Russia may come in from the cold

The Baltimore Sun

SOCHI, Russia -- The two-lane road from the old Soviet-style airport to the center of town has become an avenue of billboards showing men, women and children on skis and snowboards, riding chairlifts and chasing hockey pucks.

On their faces is the promise of what might come to be in this city in southern Russia, and something Russians have historically had little experience with: hope.

Dubbed the "Russian Riviera" - which, granted, is a bit of an embellishment - Sochi has palm trees and parasailing and a shoreline stretching dozens of miles along the temperate Black Sea coast. But the city is on the cusp of more, and of giving the nation the right to indulge in another emotion it has never quite mastered: excitement.

In three weeks, on July 4, the International Olympic Committee will vote to award the 2014 Winter Games to Sochi or one of its competitors, Salzburg, Austria, and Pyeongchang, South Korea.

Russia can hardly stand the suspense.

"I don't want to even think about disappointment, because we've already gained a lot by the bid," said Yefim Bitenev, director of operations in the Sochi office, where posterboard maps of the planned Olympic facilities are so ubiquitous that they are found even in the bathroom. "We're taking part in the bid only to win."

Winning the 2014 Games - especially after Moscow failed to make the candidate city short list for the Summer Games in 2012 - is not officially one of Russia's grandiose-sounding "National Projects," which include health care and housing. But it might as well be.

The bid's most prominent spokesman is the nation's president, Vladimir V. Putin, who owns a country house in Sochi and uses the nearby Krasnaya Polyana ski resort in the Caucasus Mountains as his winter playground. And the federal government has approved an $11.7 billion plan to develop the Sochi region as a year-round vacation destination. That means new roads, a light-rail line, more hotels, sports venues and other infrastructure, including new power plants that residents hope will eliminate the blackouts that are a fact of life here.

"We are not spending this money on militarization, on guns, but for something which will improve our world," Putin said on a visit to Sochi during the International Olympic Committee evaluation commission's four-day site inspection in February. "This will be the legacy of Sochi."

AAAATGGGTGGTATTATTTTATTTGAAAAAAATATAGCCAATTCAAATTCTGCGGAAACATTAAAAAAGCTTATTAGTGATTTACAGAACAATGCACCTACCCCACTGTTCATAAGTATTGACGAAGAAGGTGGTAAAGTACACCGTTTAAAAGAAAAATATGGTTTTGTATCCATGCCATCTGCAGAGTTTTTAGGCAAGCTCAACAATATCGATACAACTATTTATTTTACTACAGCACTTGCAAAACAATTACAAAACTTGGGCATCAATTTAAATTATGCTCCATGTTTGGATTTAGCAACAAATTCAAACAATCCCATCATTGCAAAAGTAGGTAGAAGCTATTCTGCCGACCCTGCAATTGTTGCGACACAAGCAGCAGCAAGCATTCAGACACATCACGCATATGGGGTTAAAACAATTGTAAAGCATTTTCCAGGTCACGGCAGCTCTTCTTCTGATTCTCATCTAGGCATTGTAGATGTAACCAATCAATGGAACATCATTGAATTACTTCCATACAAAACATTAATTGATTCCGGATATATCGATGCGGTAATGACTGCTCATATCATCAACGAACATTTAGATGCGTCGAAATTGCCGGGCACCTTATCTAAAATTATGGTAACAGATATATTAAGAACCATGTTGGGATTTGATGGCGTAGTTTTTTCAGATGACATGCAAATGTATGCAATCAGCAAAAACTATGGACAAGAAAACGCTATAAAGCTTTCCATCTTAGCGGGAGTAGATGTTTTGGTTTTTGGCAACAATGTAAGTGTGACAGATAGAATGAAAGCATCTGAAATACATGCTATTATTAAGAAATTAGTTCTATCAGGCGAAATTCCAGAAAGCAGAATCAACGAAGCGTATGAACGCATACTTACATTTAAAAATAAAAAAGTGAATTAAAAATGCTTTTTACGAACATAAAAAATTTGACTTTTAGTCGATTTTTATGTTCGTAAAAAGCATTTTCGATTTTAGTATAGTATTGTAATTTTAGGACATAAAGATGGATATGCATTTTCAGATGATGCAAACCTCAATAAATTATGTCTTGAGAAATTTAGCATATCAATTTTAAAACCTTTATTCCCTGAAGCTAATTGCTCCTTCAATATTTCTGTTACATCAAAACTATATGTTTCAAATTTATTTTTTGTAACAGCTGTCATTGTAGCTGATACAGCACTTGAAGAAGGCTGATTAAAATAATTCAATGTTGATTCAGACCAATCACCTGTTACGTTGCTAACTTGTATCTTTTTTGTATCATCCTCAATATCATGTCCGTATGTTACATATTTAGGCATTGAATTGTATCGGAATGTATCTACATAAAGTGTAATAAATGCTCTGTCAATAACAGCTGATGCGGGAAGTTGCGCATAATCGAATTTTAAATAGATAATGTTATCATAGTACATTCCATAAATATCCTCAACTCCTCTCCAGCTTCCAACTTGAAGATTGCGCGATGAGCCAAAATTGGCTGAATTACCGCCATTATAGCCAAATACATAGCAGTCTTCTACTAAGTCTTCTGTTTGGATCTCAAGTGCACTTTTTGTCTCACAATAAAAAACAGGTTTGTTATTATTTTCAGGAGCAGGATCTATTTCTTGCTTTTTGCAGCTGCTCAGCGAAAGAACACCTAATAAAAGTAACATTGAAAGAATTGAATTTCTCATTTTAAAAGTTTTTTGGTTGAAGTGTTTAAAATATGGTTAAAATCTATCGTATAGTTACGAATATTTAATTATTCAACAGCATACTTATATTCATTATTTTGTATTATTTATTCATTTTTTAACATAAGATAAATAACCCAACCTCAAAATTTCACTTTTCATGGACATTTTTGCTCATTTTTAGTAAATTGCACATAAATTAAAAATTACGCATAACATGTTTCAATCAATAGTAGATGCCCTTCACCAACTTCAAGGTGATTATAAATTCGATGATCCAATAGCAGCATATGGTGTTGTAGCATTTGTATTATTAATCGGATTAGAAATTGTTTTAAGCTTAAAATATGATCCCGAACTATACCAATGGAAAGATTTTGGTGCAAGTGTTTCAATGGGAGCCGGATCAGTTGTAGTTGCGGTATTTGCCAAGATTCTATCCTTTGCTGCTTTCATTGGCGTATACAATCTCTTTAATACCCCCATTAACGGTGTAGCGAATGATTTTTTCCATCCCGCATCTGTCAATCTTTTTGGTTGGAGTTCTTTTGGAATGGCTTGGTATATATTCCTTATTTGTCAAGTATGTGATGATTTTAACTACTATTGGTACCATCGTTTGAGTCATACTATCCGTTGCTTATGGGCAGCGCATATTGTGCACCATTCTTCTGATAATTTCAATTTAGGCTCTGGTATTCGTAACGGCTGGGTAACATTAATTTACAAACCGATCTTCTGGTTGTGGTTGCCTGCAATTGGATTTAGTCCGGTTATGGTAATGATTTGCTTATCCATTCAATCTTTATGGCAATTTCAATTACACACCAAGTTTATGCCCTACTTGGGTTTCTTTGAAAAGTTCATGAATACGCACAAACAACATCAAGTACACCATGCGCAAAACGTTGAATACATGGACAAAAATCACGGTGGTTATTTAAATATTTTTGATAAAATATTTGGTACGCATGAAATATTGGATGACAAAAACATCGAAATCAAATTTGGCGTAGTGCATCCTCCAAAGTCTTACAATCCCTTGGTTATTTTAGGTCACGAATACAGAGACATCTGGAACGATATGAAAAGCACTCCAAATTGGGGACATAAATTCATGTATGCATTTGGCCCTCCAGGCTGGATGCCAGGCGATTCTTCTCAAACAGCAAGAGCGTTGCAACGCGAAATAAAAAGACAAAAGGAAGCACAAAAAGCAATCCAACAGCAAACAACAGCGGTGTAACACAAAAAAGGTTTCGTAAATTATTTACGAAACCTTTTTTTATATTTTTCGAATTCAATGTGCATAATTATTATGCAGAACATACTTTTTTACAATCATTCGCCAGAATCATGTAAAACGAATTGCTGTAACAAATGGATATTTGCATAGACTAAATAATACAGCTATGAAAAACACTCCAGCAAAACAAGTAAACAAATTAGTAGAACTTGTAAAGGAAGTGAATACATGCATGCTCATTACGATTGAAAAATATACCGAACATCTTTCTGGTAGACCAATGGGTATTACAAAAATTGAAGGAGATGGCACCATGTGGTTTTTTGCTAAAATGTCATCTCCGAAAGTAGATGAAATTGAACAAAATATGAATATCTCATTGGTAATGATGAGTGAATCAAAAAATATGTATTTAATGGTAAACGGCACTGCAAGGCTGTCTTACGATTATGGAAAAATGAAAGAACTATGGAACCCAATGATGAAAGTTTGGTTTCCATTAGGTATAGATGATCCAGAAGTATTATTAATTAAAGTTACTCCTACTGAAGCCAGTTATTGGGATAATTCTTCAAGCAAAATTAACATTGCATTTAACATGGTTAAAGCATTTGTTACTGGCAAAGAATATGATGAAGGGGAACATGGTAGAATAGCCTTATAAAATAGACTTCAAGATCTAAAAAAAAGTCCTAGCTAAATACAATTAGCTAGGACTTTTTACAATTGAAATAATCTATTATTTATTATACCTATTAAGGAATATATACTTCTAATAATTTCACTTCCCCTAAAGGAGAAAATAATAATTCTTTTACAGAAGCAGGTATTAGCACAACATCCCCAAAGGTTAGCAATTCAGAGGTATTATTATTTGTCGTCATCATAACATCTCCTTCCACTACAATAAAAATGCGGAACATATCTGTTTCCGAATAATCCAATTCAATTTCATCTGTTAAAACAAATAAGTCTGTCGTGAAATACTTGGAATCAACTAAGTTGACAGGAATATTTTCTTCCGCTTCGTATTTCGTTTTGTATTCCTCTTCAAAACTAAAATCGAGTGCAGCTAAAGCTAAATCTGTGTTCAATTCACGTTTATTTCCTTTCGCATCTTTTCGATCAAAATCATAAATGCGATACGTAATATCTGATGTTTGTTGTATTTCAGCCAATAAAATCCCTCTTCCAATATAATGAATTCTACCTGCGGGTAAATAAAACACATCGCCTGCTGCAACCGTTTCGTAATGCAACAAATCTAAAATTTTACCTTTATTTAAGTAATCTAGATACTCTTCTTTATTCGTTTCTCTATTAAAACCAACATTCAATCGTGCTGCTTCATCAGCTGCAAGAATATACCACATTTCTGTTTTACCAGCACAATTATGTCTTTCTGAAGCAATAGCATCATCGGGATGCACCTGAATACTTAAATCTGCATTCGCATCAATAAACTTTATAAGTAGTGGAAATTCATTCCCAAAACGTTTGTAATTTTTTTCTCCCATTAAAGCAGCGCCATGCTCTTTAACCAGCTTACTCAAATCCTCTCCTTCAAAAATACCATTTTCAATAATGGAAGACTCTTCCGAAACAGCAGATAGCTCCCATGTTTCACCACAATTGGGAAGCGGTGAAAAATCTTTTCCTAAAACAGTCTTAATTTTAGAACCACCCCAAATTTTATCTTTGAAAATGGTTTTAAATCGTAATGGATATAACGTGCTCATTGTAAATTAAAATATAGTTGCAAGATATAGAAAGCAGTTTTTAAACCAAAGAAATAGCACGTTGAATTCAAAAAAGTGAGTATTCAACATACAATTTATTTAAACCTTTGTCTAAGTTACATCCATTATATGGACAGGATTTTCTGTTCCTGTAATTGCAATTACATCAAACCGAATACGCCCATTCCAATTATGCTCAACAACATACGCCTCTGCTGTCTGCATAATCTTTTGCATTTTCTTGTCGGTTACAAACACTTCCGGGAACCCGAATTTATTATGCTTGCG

Russia has thrown itself into Sochi's promotion with the gusto of the superpower it again aspires to be. There are commercials for the bid - "Gateway to the Future" - on CNN International. As soon as one of the best-known ski resort executives in the United States, Roger McCarthy of Vail Resorts, was wooed away to one of the Russian projects, the bid committee sent word to the IOC boasting of their catch.

Tennis champion Maria Sharapova, who grew up in Sochi, has been enlisted as a kind of bid ambassador. Before being defeated in the semifinals at the French Open - hopefully not an omen - she offered that she was trying to win "not just for myself, but to help boost the profile of the Winter Olympic bid in Sochi."

At last week's economic forum in St. Petersburg, which drew about 9,000 people from 65 countries, Putin and the crowd were treated to an ice skating show featuring Russian gold medalist Yevgeny Plushenko in honor of Russia's candidacy. Everyone donned 3-D glasses for a virtual tour of the 11 planned sports venues, which included a hair-raising hurtle down the bobsled run and ski jump, and a peek at the Olympic Park stadium, whose design is inspired by a Faberge egg.

Russia's Olympic bid comes at a time when the nation is as aware of - and as sensitive to - its global standing as it has ever been in the post-Soviet era. And, as such, the attendant publicity surrounding it has resulted in an incongruous display of Russia's might - and its insecurities.